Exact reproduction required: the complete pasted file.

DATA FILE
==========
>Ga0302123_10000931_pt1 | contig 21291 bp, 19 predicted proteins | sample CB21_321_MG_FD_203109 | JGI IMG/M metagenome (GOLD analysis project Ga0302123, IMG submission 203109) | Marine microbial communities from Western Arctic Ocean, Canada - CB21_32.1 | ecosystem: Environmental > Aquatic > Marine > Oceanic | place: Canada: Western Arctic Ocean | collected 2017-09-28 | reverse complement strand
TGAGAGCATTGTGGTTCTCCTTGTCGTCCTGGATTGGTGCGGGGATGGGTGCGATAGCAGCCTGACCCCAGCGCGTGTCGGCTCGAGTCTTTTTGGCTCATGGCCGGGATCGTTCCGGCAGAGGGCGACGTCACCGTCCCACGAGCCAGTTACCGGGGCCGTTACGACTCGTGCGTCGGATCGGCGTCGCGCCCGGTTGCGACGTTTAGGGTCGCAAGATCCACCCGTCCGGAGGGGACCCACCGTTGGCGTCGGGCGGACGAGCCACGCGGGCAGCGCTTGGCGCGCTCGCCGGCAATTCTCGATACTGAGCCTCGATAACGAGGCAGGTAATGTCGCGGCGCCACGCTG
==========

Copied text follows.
>Ga0302123_10000931_pt1 | contig 21291 bp, 19 predicted proteins | sample CB21_321_MG_FD_203109 | JGI IMG/M metagenome (GOLD analysis project Ga0302123, IMG submission 203109) | Marine microbial communities from Western Arctic Ocean, Canada - CB21_32.1 | ecosystem: Environmental > Aquatic > Marine > Oceanic | place: Canada: Western Arctic Ocean | collected 2017-09-28 | reverse complement strand
TGAGAGCATTGTGGTTCTCCTTGTCGTCCTGGATTGGTGCGGGGATGGGTGCGATAGCAGCCTGACCCCAGCGCGTGTCGGCTCGAGTCTTTTTGGCTCATGGCCGGGATCGTTCCGGCAGAGGGCGACGTCACCGTCCCACGAGCCAGTTACCGGGGCCGTTACGACTCGTGCGTCGGATCGGCGTCGCGCCCGGTTGCGACGTTTAGGGTCGCAAGATCCACCCGTCCGGAGGGGACCCACCGTTGGCGTCGGGCGGACGAGCCACGCGGGCAGCGCTTGGCGCGCTCGCCGGCAATTCTCGATACTGAGCCTCGATAACGAGGCAGGTAATGTCGCGGCGCCACGCTG